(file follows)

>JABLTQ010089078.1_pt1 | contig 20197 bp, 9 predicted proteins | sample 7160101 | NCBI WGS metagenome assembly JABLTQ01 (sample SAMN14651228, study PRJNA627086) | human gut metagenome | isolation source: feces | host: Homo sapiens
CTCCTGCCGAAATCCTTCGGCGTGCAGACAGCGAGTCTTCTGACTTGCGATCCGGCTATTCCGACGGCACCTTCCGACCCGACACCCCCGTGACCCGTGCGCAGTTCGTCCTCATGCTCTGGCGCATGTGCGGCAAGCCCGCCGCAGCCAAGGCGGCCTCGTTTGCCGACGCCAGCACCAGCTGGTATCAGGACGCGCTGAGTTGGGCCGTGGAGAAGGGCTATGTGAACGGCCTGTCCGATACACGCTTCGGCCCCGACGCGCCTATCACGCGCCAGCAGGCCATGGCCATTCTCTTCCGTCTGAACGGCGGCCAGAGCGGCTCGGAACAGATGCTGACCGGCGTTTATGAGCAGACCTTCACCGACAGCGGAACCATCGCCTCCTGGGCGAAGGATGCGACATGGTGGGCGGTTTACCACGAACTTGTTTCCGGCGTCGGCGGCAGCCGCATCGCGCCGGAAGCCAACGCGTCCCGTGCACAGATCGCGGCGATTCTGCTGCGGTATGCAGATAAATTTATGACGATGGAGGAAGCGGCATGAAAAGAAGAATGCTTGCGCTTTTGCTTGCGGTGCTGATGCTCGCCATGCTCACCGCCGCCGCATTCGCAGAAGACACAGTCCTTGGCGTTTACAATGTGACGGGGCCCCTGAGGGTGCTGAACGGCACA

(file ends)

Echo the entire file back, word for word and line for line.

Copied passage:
>JABLTQ010089078.1_pt1 | contig 20197 bp, 9 predicted proteins | sample 7160101 | NCBI WGS metagenome assembly JABLTQ01 (sample SAMN14651228, study PRJNA627086) | human gut metagenome | isolation source: feces | host: Homo sapiens
CTCCTGCCGAAATCCTTCGGCGTGCAGACAGCGAGTCTTCTGACTTGCGATCCGGCTATTCCGACGGCACCTTCCGACCCGACACCCCCGTGACCCGTGCGCAGTTCGTCCTCATGCTCTGGCGCATGTGCGGCAAGCCCGCCGCAGCCAAGGCGGCCTCGTTTGCCGACGCCAGCACCAGCTGGTATCAGGACGCGCTGAGTTGGGCCGTGGAGAAGGGCTATGTGAACGGCCTGTCCGATACACGCTTCGGCCCCGACGCGCCTATCACGCGCCAGCAGGCCATGGCCATTCTCTTCCGTCTGAACGGCGGCCAGAGCGGCTCGGAACAGATGCTGACCGGCGTTTATGAGCAGACCTTCACCGACAGCGGAACCATCGCCTCCTGGGCGAAGGATGCGACATGGTGGGCGGTTTACCACGAACTTGTTTCCGGCGTCGGCGGCAGCCGCATCGCGCCGGAAGCCAACGCGTCCCGTGCACAGATCGCGGCGATTCTGCTGCGGTATGCAGATAAATTTATGACGATGGAGGAAGCGGCATGAAAAGAAGAATGCTTGCGCTTTTGCTTGCGGTGCTGATGCTCGCCATGCTCACCGCCGCCGCATTCGCAGAAGACACAGTCCTTGGCGTTTACAATGTGACGGGGCCCCTGAGGGTGCTGAACGGCACA